Replenishment Lead Time: Lack of coordination increases replenishment lead times in the supply chain. The increased variability as a result of the bullwhip effect makes scheduling at P&G and supplier plants must more difficult compared to a situation with level demand. There are times when the available capacity and inventory cannot supply the order coming in.

Transportation cost: The lack of coordination increases transportation cost in the supply chain. The transportation requirements over time at P&G and its suppliers are correlated with the orders being filled.

As a result of the bullwhip effect, transportation requirements fluctuate significantly over time. This raises transportation cost because surplus transportation capacity needs to be maintained to cover high-demand periods.

Labor cost for shipping receiving: The lack of coordination increases labor costs associated with shipping and receiving in the supply chain. Labor requirements for shipping at P&G and its suppliers fluctuate with orders.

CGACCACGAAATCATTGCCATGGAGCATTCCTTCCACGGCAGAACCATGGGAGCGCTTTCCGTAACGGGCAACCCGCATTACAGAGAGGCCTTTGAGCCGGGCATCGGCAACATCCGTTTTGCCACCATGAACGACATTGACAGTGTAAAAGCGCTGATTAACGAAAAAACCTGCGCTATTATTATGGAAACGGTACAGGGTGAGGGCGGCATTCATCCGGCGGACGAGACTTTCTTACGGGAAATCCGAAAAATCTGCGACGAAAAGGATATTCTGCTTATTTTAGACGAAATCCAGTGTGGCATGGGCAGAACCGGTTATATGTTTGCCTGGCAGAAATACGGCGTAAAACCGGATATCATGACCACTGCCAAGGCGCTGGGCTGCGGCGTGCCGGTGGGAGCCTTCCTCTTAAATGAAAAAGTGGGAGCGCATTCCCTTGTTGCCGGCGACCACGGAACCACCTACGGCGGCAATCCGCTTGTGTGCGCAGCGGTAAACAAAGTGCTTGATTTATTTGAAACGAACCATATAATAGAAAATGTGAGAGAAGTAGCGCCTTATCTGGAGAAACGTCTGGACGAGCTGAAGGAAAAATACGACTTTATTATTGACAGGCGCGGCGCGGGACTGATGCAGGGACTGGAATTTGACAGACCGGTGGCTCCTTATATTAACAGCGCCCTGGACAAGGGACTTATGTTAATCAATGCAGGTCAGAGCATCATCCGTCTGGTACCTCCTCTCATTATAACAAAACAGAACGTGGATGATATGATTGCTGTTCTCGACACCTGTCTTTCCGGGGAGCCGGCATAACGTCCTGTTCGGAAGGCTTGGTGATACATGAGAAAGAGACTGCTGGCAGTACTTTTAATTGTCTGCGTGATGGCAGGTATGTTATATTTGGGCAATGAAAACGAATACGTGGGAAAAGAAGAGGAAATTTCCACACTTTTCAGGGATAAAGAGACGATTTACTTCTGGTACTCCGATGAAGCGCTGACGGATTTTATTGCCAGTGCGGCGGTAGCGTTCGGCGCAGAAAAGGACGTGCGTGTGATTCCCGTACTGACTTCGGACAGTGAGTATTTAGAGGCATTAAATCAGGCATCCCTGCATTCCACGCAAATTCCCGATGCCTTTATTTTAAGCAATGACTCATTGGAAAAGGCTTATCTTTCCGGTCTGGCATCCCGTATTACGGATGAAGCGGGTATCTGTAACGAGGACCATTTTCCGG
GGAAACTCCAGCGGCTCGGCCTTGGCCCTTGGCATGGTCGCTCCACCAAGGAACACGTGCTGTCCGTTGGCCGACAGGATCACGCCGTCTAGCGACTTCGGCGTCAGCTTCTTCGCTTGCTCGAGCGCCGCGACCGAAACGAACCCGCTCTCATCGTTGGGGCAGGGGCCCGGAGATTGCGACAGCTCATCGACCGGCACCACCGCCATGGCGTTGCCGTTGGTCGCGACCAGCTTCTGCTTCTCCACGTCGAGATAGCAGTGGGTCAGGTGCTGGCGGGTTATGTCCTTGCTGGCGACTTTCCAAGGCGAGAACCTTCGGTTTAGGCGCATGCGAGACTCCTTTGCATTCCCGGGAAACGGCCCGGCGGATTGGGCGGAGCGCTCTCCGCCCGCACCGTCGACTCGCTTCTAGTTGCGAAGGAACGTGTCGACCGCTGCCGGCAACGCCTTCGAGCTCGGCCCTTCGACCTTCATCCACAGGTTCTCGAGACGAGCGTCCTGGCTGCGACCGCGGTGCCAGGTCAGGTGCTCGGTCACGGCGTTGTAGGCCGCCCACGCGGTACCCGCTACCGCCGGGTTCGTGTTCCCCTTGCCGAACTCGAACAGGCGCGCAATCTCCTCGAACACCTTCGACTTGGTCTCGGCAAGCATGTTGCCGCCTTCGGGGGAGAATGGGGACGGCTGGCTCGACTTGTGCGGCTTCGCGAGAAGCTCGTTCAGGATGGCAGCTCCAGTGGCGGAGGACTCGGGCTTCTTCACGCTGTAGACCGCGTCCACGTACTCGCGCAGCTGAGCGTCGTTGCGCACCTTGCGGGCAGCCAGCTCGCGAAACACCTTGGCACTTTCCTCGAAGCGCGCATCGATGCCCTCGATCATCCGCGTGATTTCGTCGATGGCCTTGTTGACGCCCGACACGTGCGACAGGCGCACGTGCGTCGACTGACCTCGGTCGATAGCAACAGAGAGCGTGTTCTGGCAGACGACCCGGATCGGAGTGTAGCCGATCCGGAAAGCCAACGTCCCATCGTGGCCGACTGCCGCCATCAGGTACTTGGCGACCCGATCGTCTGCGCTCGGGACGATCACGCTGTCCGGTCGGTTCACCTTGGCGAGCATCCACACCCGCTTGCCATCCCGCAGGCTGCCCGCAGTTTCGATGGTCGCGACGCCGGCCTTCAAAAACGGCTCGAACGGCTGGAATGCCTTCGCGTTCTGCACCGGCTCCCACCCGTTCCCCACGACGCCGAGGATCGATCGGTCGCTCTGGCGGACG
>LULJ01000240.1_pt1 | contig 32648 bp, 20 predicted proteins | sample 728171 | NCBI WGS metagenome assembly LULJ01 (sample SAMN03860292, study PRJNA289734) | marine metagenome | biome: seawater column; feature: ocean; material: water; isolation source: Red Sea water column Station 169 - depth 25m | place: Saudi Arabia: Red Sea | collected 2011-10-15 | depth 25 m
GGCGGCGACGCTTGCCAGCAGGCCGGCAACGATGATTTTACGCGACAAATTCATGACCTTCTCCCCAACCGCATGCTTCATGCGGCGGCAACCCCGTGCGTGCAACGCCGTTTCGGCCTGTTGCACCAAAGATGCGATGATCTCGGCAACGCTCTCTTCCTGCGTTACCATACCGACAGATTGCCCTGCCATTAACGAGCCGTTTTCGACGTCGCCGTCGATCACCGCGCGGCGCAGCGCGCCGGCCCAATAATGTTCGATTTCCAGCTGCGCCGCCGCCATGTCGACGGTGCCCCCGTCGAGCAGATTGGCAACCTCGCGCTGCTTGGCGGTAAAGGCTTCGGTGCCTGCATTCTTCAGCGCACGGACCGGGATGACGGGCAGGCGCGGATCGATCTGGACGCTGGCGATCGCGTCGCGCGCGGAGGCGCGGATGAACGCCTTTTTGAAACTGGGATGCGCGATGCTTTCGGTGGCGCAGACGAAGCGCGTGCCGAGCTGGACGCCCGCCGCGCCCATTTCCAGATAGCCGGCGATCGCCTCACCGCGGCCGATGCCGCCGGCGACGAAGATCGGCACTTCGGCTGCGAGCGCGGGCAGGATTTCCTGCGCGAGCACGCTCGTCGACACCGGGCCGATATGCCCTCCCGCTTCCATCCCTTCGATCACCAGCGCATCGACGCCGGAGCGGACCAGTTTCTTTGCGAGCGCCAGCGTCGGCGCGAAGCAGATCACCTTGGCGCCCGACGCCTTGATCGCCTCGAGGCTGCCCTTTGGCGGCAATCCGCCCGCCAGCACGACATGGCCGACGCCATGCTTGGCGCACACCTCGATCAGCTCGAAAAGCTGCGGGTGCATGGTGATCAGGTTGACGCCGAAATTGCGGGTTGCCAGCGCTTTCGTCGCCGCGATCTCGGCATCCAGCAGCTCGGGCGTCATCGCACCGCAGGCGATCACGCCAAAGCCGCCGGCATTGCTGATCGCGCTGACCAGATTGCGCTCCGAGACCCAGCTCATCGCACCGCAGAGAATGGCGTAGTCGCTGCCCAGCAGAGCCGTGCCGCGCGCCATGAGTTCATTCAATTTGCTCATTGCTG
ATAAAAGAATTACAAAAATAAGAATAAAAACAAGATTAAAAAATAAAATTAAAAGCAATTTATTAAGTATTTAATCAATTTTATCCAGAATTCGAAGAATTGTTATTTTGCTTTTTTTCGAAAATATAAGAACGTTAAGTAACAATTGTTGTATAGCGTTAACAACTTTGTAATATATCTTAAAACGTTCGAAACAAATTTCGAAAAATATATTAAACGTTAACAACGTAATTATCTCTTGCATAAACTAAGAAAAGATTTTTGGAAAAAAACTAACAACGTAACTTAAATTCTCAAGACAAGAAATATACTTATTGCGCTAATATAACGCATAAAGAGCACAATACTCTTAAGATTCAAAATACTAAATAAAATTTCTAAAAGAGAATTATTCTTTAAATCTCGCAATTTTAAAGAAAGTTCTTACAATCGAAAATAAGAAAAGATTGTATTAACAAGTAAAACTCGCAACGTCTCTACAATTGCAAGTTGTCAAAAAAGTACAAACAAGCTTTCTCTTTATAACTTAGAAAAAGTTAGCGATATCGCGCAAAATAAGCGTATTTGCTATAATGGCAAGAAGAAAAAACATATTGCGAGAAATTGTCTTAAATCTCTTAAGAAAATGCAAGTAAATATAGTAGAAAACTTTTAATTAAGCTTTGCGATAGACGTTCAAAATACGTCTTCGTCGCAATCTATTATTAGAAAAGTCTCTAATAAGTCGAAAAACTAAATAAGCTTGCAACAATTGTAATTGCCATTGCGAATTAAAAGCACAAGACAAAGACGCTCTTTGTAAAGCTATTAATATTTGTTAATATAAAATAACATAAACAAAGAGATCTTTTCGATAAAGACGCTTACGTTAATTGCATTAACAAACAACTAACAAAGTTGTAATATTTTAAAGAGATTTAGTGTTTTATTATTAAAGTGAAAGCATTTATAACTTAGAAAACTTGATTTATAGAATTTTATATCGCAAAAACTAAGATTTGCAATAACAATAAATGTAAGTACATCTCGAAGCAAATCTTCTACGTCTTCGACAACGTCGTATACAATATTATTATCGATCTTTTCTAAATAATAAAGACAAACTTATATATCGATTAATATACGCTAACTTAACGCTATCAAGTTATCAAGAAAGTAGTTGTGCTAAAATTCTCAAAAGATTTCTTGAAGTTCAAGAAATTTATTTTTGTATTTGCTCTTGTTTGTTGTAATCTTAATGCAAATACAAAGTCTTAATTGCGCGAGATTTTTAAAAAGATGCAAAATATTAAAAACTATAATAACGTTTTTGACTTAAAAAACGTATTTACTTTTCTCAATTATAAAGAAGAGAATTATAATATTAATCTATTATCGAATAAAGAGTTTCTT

The supply chain stages have the option of carrying excess labor capacity or varying labor capacity in response to the fluctuation in orders.

The level of product availability: Lack of coordination hurts the level of product availability and results in more stock outs in the supply chain. This increases the likelihood that retailers will run out of stock resulting in lost sales for the supply chain.

Obstacles to coordination in a supply chain

Some other factors need to be optimized by different stages of the supply chain, or an increase in information delay, distortion, and variability within the supply chain Is an obstacle to coordination’s.

The manager should identify the key obstacles and they can be avoided to achieve coordination.
  • Incentive obstacles
  • Information-processing obstacles
  • Operational obstacles
  • Pricing obstacles
  • Behavioral obstacles.
Incentive Obstacles: Incentive obstacles occur in the situation when incentives offered to different stages or participants in a supply chain lead to action that increases variability and reduces total supply chain profits.

a. Local optimization within functions or stages of the supply chain: Incentives that focus only on the local impact of an action result in decisions that do not maximize total supply chain profits.

For examples, if the compensation of a transportation manager at a firm is linked to the average transportation cost per unit, the manager is likely to take actions that lower transportation costs even if they increase inventory costs or hurt customer service.

b. Sales force incentives: Improperly structured sales force incentives are a significant obstacle to coordination in a supply chain. In many firms, sales force incentives are based on the amount the sales force sells during an evaluation period of amount or quarter.